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About The Conservative (Nebraska City, Neb.) 1898-1902 | View Entire Issue (Dec. 27, 1900)
DESIGNATED DEPOSITARY OF THE UNITED STATES ,
National Bank of the Republic
CXAJPITJLL , OJVJ3 MILLION DOLLARS.
JOHN A. LYNCH , President. W. T. FENTON , Vice President and Cashier.
J. H. CAMERON and H. R. KENT , Asst. Cashiers. R. M. McKINNEY , 2d Asst. Cashier.
TIIKCKUAI PACK Kit
A bill has been already introduced by
Crumpacker of Indiana which has for
its plain purpose the limitation of the
number of representatives from the
South in accordance with the second sec
tion of the fourteenth amendment to
the constitution. The bill provides for
increasing the membership of the House
from 357 to 365 , so that under its terms
the increase or decrease in members of
different States would be as follows :
Total 18 2
Net gain 10
Total 5 13
Not loss 8
In the states not included in the tables
there will be no ohange from the present
number of representatives. Under the
present apportionment what are known
as "Southern * States" have 142 votes in
the electoral college , while the remain
ing states have 805. Under the Or urn-
packer bill the South would have but
134 electoral votes , against 321 in the
North and West.
The issue is a perplexing one. The
language of the constitution apparently
leaves no other course to be pursued
than that of making the apportionment
upon the principle of the Crurnpacker
bill , and yet many of the foremost
authorities hold a different view. It is
known that neither the president nor
any eminent republican leader in either
house has favored a reduction of repre
sentation from the South , while many
of the most influential papers of the
country have strongly opposed it.
The prevailing sentiment among con-
servatives. at any rate , is very well
expressed by the Baltimore American in
saying : "This is not the time to pass
upon this question of Southern repre
sentation. Causes are pending in the
federal courts testing the legality of
negro disfranohisement , and when they
shall have been determined it will be
time enough to think about retaliation.
Now the sections dwell together in
amity , and the relationship should not
be disturbed. So far as the matter of a
general reapportionment is concerned ,
we believe it may best be settled by
raising the basis so as to keep the house
down to its present number , and without
changing the numerical representation
now enjoyed by the several states. "
MINUTE GUNS OF A CENTURY.
When , on the morning of Jan. 1st ,
1801 , the proud Ship of State , Columbia ,
hoisted her anchor and bore away into
the unknown , untried waters of the new
century , she left behind her a harbor of
peace ; a harbor teeming with the re
awakened life of the nation. She had
but just come safely through the dark ,
stormtossed seas of the Revolution and
now , againhe brasts the waves , aclang-
ing her liberty bell and waving the
starry folds of her banner in the morn
The rosy glow of the budding day
gives no warning of the raging billows
beyond the harbor ; no warning of the
squalls about to swoop down upon her ;
no warning of the deadly typhoon that ,
ere she again reaches harbor , will be
shrieking about her ; nor the placid
waters , reflecting on their clear surface
the ship's goodly proportions , inkling of
the maelstrom soon to seek to draw her
within its awful embrace.
But the brave officers who direct her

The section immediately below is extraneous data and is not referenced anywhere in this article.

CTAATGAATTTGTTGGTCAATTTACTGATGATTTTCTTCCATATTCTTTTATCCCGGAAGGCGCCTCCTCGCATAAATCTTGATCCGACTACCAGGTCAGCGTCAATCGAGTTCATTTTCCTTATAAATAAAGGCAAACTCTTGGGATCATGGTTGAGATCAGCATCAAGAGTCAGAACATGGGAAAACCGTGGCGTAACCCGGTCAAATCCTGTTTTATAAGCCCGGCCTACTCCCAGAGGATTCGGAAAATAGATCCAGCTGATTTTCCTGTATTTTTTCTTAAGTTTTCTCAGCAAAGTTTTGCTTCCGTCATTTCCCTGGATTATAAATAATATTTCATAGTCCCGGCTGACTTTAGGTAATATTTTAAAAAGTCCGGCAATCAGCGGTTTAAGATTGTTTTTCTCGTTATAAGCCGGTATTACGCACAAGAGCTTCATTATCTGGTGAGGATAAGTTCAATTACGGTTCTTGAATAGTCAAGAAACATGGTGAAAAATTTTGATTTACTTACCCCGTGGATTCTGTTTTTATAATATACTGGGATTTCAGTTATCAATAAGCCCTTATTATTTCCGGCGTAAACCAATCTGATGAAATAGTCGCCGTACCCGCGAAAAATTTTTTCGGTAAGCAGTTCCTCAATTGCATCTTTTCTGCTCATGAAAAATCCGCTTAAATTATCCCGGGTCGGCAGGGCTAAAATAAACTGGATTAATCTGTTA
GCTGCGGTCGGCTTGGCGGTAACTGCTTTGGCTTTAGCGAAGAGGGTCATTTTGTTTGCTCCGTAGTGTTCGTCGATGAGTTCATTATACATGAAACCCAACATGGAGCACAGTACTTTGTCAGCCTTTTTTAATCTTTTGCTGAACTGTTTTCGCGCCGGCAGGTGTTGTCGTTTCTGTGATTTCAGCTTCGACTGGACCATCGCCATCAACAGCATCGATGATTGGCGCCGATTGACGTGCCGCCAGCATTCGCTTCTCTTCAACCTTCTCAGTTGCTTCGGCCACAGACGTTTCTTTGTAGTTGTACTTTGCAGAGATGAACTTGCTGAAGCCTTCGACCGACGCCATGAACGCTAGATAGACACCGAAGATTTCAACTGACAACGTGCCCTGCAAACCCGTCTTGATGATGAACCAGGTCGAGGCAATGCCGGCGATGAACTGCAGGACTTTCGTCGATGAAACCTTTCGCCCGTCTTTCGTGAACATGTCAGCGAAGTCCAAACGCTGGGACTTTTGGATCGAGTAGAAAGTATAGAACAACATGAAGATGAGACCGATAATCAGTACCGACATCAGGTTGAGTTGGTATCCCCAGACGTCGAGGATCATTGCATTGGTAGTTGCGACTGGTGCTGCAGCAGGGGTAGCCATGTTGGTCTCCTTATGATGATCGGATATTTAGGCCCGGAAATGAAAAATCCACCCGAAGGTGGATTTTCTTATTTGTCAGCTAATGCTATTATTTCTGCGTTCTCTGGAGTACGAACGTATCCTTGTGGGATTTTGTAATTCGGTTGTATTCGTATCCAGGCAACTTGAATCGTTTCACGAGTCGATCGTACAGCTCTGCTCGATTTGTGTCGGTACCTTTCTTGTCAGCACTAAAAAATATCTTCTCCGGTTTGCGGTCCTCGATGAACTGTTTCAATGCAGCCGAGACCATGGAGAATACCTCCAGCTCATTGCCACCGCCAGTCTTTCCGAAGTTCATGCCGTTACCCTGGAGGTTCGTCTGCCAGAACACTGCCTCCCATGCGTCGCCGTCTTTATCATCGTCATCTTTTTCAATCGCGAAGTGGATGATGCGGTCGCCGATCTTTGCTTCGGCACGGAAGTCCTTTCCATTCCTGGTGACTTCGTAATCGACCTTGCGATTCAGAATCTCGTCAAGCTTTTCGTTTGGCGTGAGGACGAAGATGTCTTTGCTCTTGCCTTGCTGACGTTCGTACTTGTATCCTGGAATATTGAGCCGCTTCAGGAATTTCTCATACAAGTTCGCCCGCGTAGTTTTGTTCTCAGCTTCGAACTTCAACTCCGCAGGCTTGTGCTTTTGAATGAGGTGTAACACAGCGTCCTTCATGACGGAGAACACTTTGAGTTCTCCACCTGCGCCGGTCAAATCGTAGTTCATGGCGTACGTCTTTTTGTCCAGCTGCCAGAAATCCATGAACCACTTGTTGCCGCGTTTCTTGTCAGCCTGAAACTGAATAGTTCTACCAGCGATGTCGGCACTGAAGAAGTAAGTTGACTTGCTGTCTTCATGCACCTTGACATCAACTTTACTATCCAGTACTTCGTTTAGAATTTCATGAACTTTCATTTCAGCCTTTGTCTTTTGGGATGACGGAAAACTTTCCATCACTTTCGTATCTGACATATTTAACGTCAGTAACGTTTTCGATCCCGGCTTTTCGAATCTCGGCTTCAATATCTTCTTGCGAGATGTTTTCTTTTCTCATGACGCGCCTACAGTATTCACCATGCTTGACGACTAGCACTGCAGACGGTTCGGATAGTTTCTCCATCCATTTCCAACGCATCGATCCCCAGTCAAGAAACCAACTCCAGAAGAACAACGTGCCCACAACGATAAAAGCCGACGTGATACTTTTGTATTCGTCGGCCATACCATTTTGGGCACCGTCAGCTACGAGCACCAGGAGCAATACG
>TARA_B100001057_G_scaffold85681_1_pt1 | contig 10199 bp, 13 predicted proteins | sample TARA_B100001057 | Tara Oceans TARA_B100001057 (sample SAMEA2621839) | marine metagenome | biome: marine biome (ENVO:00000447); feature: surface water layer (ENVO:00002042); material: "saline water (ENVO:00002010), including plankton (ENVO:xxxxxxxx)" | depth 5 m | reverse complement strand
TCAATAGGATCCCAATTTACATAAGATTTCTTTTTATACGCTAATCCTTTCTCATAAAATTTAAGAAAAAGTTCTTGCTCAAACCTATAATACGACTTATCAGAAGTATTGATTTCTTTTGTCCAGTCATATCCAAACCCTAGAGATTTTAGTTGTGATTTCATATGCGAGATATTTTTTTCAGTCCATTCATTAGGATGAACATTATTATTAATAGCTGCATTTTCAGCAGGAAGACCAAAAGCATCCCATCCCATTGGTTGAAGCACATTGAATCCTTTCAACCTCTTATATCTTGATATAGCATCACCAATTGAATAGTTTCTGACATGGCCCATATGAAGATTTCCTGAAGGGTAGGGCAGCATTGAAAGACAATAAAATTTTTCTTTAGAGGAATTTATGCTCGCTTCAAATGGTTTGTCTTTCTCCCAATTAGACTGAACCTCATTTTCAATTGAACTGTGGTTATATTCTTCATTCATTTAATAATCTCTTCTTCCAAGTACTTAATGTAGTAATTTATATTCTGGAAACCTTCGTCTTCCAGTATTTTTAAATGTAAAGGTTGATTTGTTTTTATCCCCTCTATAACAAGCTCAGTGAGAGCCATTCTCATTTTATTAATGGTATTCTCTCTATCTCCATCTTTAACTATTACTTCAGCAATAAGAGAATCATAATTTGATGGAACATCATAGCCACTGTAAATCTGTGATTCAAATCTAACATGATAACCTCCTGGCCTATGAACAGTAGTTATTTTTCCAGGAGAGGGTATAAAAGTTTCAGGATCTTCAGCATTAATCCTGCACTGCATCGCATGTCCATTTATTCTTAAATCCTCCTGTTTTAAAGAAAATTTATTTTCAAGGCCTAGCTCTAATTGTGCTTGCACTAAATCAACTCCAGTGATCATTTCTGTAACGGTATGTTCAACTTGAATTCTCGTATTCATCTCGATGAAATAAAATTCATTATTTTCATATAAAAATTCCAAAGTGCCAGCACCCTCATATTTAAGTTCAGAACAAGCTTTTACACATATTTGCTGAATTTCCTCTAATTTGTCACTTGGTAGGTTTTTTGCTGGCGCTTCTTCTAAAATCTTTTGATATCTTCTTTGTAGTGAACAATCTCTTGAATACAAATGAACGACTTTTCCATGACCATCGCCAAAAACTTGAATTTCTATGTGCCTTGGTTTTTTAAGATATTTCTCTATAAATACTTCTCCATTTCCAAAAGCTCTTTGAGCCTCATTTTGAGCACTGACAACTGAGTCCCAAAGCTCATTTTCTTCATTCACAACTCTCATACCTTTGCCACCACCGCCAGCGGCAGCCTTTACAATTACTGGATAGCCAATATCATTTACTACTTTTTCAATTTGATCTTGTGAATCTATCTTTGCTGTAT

course and the brave seamen who man
her , are not to be deceived by these
signs. Well they know that there may
be deadly reefs in their pathway , and.
from horizon to horizon , the sea is
scanned by watchful eyes.
And so , ere many leagues are passed ,
the lookout discerns the cloud "no big
ger than a man's hand , " the good cap
tain notes the falling barometer , all
hands are piped on deck and soon , all is
ship shape , and the good Ship of State
passes , at length , eafely through her
first storm the war of 1812.
Then , when her carpenters have re
paired the broken helm and the damaged
hulk , the good ship proceeds on her way
joyously , for many leagues more and
yet I Was that not a distant rumble of
thunder I Or is it the roar of breakers ?
The helmsman turns the wheel and
steers the vessel farther out to sea , away
from the long line of foam that betokens
the hidden reef , and the danger is
averted for the time being.
Then a source of danger rears itself in
the distant southwest. A short , sharp
squall rushes suddenly upon the vessel ,
but , by the bravery of her crew , the
good ship weathers the gale and comes
again into the sunshine the Mexican
war is passed.
The noontide of the century passes.
But again the hoarse roar of breakers 1
The ship is drifting toward the rocky
shore drifting drifting to certain de
struction and no hand upon the helm !
Ahoy ! Men of the Columbia , ahoy !
Breakers ahead ! God above , what
means this ? Mutiny ? Will the seamen
in their mad strife , let the ship go to
her doom ?
But a tall form strides forth from the
struggling mass , his hand grips firmly
the wheel of destiny , his noble brow is
lifted heavenward , his eyes meet un
flinchingly the glare of hatred and scorn ,
his grand voice rings above the din of
battle , above the roar of breakers :
"Stand by to save the ship ! "
And thus he remains through the
early hours of the century's afternoon ,
seeking to save the vessel he loves , while
the battle rages fiercely about him. But
his followers are victorious ; the good
ship , though nearly rent in twain , her
masts riven in splinters , her sails torn in
shreds , her deck covered with the dead
and dying/ turns slowly about and again
struggles seaward. And the afternoon
glare of the century's sun falls direct
upon the ship's banner , floating at half- x 4
mast , and alights pityingly upon the
cold , upturned face of the valiant helms-
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